Testimony for the State disclosed that on May 20, 1950, at about 12:30 A.M., Patricia Swartz, a girl 17 years old, left to return home after spending the evening with some girl friends. Shortly thereafter her parents and brother heard screams coming from the rear of their home. They rushed to the door and found Patricia lying at the foot of the stairs with cuts on her face, hands and body. She was taken to a hospital, where later that morning she died as a result of the wounds. About 12:45 A.M. the defendant, a young man 19 years of age, returned to his home, located four or five blocks from that of the deceased. He was carrying a bloody butcher knife, bent almost double, which he handed to his mother, and had a cut on his hand and one on his foot. He then explained he had had a fight with a Negro and had run away after stabbing him. On questioning by the State's Attorney later that morning, however, he admitted that he had killed Patricia in an attempt to rob her. He subsequently re-enacted the crime and signed another statement confirming the re-enactment. Prior to the proceedings the court appointed an attorney to represent defendant, and, at the latter's request and selection, appointed an additional lawyer, experienced in criminal trials.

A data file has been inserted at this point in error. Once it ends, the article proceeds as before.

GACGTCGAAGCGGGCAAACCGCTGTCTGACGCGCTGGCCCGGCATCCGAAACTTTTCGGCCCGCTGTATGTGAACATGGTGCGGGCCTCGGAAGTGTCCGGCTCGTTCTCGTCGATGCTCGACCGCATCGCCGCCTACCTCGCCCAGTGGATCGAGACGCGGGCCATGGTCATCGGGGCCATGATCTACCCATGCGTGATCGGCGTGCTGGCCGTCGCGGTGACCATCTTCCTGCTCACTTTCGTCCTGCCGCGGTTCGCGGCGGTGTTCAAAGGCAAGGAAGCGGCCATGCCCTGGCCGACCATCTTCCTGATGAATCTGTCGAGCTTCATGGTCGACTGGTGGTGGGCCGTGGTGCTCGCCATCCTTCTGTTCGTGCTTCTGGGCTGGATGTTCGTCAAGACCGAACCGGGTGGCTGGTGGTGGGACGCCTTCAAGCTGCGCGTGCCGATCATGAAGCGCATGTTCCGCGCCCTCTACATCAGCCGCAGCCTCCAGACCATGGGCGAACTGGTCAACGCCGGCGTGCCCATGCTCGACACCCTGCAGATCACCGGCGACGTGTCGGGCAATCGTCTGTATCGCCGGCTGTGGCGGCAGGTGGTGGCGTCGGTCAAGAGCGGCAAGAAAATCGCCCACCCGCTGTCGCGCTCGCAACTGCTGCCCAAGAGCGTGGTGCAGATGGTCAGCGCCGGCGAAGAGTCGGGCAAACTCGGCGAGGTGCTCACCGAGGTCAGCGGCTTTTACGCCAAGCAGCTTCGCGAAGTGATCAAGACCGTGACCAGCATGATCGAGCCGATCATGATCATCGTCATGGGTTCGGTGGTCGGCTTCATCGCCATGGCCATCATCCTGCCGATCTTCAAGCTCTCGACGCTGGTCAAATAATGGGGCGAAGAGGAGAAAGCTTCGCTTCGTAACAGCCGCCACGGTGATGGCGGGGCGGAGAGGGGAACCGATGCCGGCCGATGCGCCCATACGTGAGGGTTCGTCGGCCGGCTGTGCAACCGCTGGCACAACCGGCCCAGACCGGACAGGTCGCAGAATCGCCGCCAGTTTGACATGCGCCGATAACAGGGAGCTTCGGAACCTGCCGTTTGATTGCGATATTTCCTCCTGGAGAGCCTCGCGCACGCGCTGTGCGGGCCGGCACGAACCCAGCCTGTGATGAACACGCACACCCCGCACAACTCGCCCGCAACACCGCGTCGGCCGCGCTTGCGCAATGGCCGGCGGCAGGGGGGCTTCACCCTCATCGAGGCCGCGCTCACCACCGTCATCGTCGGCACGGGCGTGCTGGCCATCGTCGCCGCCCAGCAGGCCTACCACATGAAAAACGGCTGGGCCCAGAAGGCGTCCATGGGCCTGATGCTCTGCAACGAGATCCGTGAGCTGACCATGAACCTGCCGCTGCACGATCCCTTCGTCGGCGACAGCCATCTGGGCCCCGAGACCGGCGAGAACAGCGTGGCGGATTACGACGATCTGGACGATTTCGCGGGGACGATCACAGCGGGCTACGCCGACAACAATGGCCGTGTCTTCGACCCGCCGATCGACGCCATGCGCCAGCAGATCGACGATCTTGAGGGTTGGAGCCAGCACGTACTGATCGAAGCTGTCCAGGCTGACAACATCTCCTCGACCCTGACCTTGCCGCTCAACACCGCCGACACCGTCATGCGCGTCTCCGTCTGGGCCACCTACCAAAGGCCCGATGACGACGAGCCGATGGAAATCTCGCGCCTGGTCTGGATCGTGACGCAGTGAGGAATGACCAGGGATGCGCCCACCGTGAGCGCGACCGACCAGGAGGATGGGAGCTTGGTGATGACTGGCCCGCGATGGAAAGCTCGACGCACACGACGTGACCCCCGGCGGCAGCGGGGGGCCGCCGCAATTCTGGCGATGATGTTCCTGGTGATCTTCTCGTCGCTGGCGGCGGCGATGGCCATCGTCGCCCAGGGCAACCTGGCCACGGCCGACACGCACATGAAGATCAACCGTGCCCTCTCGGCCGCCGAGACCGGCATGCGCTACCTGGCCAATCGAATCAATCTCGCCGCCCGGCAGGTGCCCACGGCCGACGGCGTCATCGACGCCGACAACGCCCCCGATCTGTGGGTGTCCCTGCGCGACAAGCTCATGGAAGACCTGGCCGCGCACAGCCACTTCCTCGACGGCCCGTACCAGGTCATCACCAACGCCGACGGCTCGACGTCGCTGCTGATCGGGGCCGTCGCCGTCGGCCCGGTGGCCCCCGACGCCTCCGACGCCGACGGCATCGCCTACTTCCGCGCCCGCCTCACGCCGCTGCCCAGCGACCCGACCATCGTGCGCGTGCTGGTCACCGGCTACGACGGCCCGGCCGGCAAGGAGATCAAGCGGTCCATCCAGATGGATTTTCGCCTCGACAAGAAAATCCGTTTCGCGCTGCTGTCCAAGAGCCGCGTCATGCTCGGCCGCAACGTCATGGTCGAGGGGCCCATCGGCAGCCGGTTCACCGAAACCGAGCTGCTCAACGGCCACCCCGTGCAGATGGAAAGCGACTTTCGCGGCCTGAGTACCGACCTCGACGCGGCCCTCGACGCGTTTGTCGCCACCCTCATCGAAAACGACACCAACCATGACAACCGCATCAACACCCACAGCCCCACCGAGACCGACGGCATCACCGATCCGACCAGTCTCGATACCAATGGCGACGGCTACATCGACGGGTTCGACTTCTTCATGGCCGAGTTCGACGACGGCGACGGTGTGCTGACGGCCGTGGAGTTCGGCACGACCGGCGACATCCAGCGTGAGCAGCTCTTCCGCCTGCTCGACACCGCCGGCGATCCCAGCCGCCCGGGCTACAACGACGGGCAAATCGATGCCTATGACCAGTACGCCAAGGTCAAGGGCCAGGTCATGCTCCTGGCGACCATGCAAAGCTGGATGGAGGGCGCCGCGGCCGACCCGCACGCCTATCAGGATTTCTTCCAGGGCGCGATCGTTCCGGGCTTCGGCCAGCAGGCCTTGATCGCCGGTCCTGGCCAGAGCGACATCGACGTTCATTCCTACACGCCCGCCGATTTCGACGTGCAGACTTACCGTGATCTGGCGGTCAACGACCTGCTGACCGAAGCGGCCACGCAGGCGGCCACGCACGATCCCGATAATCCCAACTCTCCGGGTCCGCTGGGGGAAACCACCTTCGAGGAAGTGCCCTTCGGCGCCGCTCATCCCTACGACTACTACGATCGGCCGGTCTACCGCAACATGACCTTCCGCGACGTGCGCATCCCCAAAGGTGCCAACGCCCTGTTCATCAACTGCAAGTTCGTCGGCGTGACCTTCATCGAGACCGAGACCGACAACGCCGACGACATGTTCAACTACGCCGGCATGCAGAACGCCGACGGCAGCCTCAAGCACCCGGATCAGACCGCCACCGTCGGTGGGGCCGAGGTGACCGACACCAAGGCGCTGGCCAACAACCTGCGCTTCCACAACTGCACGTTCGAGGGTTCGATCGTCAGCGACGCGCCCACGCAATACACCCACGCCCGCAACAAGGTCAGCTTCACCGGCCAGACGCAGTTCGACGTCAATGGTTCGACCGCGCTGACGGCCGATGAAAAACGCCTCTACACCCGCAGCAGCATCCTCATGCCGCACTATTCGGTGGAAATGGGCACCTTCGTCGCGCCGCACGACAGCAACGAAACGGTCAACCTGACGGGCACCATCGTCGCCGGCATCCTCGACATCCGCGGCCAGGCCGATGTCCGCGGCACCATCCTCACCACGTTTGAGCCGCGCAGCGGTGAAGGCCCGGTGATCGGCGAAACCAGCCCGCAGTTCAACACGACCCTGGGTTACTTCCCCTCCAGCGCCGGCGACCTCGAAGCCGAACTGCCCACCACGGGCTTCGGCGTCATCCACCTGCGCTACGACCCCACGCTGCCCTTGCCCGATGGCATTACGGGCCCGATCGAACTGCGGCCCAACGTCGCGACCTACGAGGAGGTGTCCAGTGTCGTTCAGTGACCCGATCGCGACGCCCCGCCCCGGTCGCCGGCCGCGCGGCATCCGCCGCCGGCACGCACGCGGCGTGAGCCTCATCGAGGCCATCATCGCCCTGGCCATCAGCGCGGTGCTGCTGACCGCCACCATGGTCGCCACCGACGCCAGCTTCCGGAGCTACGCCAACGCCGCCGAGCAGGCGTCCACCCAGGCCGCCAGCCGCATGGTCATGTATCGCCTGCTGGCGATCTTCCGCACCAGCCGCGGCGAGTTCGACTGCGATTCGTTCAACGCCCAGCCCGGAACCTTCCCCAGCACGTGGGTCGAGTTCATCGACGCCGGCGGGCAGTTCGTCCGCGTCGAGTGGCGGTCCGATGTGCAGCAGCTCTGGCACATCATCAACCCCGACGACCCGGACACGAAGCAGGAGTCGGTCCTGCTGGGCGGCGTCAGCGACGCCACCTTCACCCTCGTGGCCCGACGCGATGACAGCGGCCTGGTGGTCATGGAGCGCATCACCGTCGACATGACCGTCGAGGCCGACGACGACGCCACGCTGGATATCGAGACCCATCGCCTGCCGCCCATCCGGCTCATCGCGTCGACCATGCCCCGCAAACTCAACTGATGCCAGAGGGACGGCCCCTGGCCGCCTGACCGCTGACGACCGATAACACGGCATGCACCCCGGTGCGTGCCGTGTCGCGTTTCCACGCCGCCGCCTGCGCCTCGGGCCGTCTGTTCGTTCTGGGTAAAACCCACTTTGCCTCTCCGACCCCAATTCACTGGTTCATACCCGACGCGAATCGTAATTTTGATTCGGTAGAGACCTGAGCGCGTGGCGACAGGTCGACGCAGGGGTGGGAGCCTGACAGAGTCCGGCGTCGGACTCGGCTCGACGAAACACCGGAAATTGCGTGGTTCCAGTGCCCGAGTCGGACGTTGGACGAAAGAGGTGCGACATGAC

At the trial, defendant's mother testified on his behalf that a month or two before the date of the crime he appeared to be nervous and behaved in a strange manner. A psychiatrist testified that he had examined defendant and found him to be a psychopathic personality — that is, one who has a normal intellect but does not care to use it. He further testified that such persons can distinguish and choose between right and wrong and are capable of acting in accordance with their choice. Another psychiatrist testified he examined defendant on April 16, 1948, at the Psychiatric Institute of the Municipal Court; that he found him to be an adolescent maladjustment with antisocial trends; that in the opinion of the witness defendant knew the difference between right and wrong and was capable of choosing between right and wrong, but not at all times.